Startup Culture Mindset: A book review by Bob Morris

Startup Culture Mindset: A Primer to Building an Amazing Culture and Tribe
Bernhard Schroeder
Independently Published (November 2019)

“Culture eats strategy for breakfast.”  Peter Drucker

Drucker’s comment is generally true but I think he would agree that some cultures are stronger than others. Those who defend a status quo were probably actively engaged in efforts to replace the previous status quo, especially one that has become hostage to what James O’Toole has so aptly characterizes as “the ideology of comfort and the tyranny of custom.”

As I worked my way through Bernhard Schroeder’s latest and — in my opinion — his most valuable book, I was again reminded of several great teams, such as the Disney animators who created so many film classics such as Bambi and Pinocchio, Lockheed’s “skunk works,” the Bell Labs, the Manhattan Project, and Xerox PARC. Each began as a startup and their leaders developed a workplace culture that attracted the talents, skills, and experiences of others needed to help achieve the given objectives.

In the first chapter, Schroeder focuses on five myths concerning organizational culture and explains what in fact is true. Two are of special interest and value to me, and directly relevant to the aforementioned peak performance teams:

Myth 3: “Culture is really about pay and benefits.”

Reality: “Pay and benefits are a small part of culture: While compensation and benefits certainly play a role in culture, it’s not the core reason people show up every day…Culture also includes the talented and driven people that make up a company, which is why hiring for culture is so important.”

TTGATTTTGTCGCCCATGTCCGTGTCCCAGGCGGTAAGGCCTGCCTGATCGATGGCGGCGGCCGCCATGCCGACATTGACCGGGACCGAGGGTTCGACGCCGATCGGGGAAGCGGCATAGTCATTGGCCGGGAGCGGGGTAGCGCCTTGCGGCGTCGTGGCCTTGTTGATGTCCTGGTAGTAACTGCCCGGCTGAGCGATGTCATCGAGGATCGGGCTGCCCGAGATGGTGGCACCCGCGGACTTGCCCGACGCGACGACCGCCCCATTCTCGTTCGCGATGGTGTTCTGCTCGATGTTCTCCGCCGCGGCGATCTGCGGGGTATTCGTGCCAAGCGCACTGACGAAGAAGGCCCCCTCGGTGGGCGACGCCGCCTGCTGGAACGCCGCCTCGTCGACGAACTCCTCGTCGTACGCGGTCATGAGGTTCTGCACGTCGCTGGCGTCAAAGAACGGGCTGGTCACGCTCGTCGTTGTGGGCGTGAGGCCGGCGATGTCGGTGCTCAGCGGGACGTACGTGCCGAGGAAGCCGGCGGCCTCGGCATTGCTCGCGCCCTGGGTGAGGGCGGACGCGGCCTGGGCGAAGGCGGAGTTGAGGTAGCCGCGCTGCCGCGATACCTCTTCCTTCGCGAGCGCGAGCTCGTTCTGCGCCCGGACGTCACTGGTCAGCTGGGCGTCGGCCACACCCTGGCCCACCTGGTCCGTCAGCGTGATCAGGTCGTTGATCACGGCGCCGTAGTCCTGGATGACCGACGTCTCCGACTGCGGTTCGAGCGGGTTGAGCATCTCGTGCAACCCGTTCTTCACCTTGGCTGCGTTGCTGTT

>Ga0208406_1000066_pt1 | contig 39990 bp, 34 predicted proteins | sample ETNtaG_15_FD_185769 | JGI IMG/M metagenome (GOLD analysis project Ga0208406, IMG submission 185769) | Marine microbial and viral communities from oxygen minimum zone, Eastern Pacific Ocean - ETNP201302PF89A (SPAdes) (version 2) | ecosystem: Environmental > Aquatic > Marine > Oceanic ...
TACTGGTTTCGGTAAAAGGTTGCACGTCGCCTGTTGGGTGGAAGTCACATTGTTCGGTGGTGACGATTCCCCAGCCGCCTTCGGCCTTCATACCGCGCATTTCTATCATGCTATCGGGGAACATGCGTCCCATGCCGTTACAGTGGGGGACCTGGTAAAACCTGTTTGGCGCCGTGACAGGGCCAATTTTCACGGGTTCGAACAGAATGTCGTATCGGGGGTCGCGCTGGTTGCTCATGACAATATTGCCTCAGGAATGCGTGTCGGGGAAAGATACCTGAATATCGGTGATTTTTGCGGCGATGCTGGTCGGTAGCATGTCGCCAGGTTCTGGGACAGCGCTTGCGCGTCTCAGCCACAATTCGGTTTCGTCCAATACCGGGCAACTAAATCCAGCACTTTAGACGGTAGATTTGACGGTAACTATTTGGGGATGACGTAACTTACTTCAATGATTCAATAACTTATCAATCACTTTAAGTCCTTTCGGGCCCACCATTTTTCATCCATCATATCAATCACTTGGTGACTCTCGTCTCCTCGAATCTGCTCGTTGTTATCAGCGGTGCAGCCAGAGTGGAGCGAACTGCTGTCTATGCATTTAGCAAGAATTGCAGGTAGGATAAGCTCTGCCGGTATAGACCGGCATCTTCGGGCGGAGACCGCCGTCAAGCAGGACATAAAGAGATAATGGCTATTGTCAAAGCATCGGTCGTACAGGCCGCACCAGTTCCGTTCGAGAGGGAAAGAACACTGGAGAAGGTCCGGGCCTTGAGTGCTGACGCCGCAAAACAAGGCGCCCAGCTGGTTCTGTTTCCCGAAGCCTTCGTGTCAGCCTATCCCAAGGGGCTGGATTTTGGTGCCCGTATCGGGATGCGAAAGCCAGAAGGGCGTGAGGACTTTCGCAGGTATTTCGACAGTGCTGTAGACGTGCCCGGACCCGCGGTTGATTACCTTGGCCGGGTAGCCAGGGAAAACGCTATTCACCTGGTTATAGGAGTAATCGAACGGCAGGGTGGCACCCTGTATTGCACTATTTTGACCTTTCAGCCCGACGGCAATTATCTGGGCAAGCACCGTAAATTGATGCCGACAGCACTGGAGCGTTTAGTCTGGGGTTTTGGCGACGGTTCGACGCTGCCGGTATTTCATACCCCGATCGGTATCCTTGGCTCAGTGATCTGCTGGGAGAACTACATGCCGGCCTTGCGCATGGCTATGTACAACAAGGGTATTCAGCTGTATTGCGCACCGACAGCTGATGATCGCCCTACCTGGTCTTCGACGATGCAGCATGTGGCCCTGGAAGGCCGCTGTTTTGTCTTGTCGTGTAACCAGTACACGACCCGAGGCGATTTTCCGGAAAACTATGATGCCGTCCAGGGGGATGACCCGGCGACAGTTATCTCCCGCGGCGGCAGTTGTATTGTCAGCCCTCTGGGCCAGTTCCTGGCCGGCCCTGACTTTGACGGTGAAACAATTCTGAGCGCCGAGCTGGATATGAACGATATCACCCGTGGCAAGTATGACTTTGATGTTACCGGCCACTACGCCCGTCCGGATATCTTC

Myth 5: “All you need is yoga and natural juice: Unlimited vacation time. On premise yoga classes.” Natural juice in the fridge. Happy hours every Friday. Ping pong tables. The list goes on.”

Reality: “You can’t buy a culture: When it comes to culture, material things are only part of the culture. You need to build your culture carefully and believe in it. You need to recognize your employees’ hard work. You need to invest in their professional development to prove you care About your employees’ futures.”

Schroeder discusses all this in greater depth on Pages 8-11.

He devotes a separate chapter, Chapter Eleven (“Teams Beat Talent”), to explaining HOW to apply this key insight: No individual will never be able to accomplish as much as a talented team can. “Put your ego aside and craft an amazing team, giving them freedom and accountability., and supporting them when they need it. You exist to support the teams [i.e. collaborative efforts, whatever their scale and nature may be]. Just give them a powerful mission in a great culture.”

These are among the commitments that a startup’s founder or founders must make and then sustain:

o A compelling vision
o Non-negotiable core values
o A workplace culture within which personal growth and professional development thrive
o Customer-centrism (Apple, Amazon, Twitter, and Williams Sonoma)
o Leadership (i.e.initiative) at all levels and in all areas of operation

Keep in mind that each of the Fortune 500 companies was once a start-up. It is no coincidence that companies annually ranked among those that are most highly admired and best to work for are usually annually ranked among those most profitable and having the greatest cap value.

In this “primer,” Bernhard Schroeder provides an abundance of information, insights, and counsel that can prepare almost anyone in almost any organization to help establish a solid organizational foundation on which to create breakthrough achievements that produce high-impact results.

I also highly recommend his earlier publications, notably

Brands and BullS**t: Excel at the Former and Avoid the Latter. A Branding Primer for Millennial Marketers in a Digital Age (2017)

Simply Brilliant: Powerful Techniques to Unlock Your Creativity and Spark New Ideas (2016)

Fail Fast or Win Big: The Start-Up Plan for Starting Now (2015)



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